Slowdown of Gate Operations At JNP

Please be advised that gate operations at Jawaharlal Nehru Port(JNP) (Nhava Seva) will be closed as of July 24th. This may affect deliveries and movement if service is not resumed. To avoid any delay or shutout, please plan EXIM schedule in advance to plan accordingly. If you have any questions, please contact your local Worldwide Logistics representative.


Operations Disruption in State of Gujarat 

Heavy rains in North Gujarat have caused disruptions road and rail operations. The railway stretch near Maliya Miyana Station is now flooded, causing intermodal operation to be affected. The Mundra Morbi highway has also been closed as heavy rain are expected in the next 48 hours. Please see table below for alternatives to these affected vessels:

If you have any questions, please feel free to contact your local Worldwide Logistics Representative.


Previous Newsletter

Volume 2, Issue 34, July 17 2017

This week’s articles:

  • COSCO to Buy OOCL
  • Record Summer Projected for Imports
  • Shipment Delays Due to Fires in British Columbia
  • Idle Vessel Fleet Shrinks
  • Long Beach Records Second-Best June
  • Air Freight Surges at London Heathrow

NOTABLE HOLIDAYS

17th –Marine Day (Japan)
18th – Constitution day(Uruguay)
20th – Declaration of Independence (Colombia)
21st – Independence Day(Belgium)

COSCO to Buy OOCL

Last week, COSCO Shipping Holdings offered to buy Orient Overseas Container Line (OOCL) for $6.3 billion, marking a new chapter in the industry’s ongoing carrier consolidation. Pending regulatory approval, the entity would have more than 400 vessels with capacity exceeding 2.9 million TEUs (Twenty-Foot Equivalent Units). Click here to read more.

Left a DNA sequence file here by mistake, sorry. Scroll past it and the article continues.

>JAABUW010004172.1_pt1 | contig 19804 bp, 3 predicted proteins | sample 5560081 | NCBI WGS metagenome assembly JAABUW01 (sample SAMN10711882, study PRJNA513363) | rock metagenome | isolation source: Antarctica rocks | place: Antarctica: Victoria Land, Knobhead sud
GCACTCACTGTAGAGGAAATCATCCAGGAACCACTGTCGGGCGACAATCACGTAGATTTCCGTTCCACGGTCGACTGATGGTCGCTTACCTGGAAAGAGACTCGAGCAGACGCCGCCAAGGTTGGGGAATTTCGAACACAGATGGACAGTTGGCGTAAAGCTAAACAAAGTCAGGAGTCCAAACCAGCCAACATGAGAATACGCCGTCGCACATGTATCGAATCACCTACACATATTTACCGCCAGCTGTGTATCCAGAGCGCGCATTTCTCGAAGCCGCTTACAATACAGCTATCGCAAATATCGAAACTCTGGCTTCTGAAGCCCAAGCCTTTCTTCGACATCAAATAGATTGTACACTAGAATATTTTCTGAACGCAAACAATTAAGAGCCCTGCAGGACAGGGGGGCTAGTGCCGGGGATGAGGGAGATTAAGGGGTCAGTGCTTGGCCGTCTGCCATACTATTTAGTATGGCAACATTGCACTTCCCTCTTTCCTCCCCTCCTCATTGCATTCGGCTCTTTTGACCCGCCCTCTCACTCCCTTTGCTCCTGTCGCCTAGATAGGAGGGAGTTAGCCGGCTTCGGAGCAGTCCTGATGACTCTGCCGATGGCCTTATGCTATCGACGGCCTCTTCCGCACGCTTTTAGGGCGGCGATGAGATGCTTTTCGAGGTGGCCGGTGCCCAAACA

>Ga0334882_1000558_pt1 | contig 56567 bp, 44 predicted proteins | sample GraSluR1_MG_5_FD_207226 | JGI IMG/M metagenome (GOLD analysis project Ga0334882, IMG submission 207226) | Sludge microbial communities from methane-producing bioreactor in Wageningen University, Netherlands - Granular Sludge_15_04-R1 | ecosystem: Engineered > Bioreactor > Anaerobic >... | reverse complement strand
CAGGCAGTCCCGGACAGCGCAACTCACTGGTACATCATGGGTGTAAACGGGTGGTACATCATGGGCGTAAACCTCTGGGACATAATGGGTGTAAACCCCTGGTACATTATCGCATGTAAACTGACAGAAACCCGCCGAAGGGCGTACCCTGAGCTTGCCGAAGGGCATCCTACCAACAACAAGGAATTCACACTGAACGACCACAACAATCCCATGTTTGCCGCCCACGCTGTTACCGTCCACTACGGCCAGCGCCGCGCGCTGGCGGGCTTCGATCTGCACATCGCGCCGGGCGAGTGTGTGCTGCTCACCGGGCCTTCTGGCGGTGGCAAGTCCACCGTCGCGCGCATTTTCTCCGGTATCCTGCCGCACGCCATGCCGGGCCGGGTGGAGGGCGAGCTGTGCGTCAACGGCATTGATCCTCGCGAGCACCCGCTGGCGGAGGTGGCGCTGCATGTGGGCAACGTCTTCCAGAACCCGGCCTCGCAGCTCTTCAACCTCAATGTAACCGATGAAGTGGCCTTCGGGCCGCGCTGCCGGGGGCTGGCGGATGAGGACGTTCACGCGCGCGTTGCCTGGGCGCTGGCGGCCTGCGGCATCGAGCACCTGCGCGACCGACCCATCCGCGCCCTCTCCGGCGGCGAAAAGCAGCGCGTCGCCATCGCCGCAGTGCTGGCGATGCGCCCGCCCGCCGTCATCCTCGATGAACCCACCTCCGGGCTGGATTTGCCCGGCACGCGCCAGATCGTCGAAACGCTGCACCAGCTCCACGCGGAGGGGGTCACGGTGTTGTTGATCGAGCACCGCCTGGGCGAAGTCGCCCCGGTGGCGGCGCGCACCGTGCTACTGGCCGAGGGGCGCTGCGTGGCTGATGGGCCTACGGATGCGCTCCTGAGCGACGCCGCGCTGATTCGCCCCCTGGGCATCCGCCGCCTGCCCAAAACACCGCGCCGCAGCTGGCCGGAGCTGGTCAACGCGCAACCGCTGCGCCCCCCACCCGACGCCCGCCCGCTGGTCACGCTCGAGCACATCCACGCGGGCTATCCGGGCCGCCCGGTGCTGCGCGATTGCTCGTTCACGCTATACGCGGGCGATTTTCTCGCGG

Record Summer Projected for Imports

According to the latest Global Port Tracker report, container imports at major U.S. retail gateways are expected to reach record highs this summer. Import volumes at ports measured by the Global Port Tracker are expected to expand 5.1 percent in July and 2.2 percent in August. Click here to read more.

Shipment Delays Due to Fires in British Columbia

The Canadian province of British Columbia is currently under a state of emergency due to wildfires. Please note that shipments transiting western Canada could be delayed because of the fires. Click here to read more

Idle Vessel Fleet Shrinks

According to Drewry Shipping Consultants, the idle containership fleet has decreased from 1.7 TEUs (Twenty-Foot Equivalent Units) in November of 2016 to 474,000 TEUs in June of 2017. Drewry attributed the Hanjin Shipping fallout as a key reason for the decline. Many units that were idled in the aftermath of the Hanjin bankruptcy have since been scrapped or picked up by new owners and operators.

Long Beach Records Second-Best June

During the month of June, the Port of Long Beach handled 658,727 TEUs (Twenty-Foot Equivalent Units), making it the port’s second-best June in history. For the quarter, the port stated that total cargo throughput increased more than eight percent.

Air Freight Surges at London Heathrow

Air cargo traffic at London Heathrow soared 13.4 percent year-over-year during the month of June. As Europe’s fourth-largest air cargo hub, it handled 142,349 tons. North America remained as Heathrow’s top market with volumes up 15.8 percent compared to 2016. Click here to read more.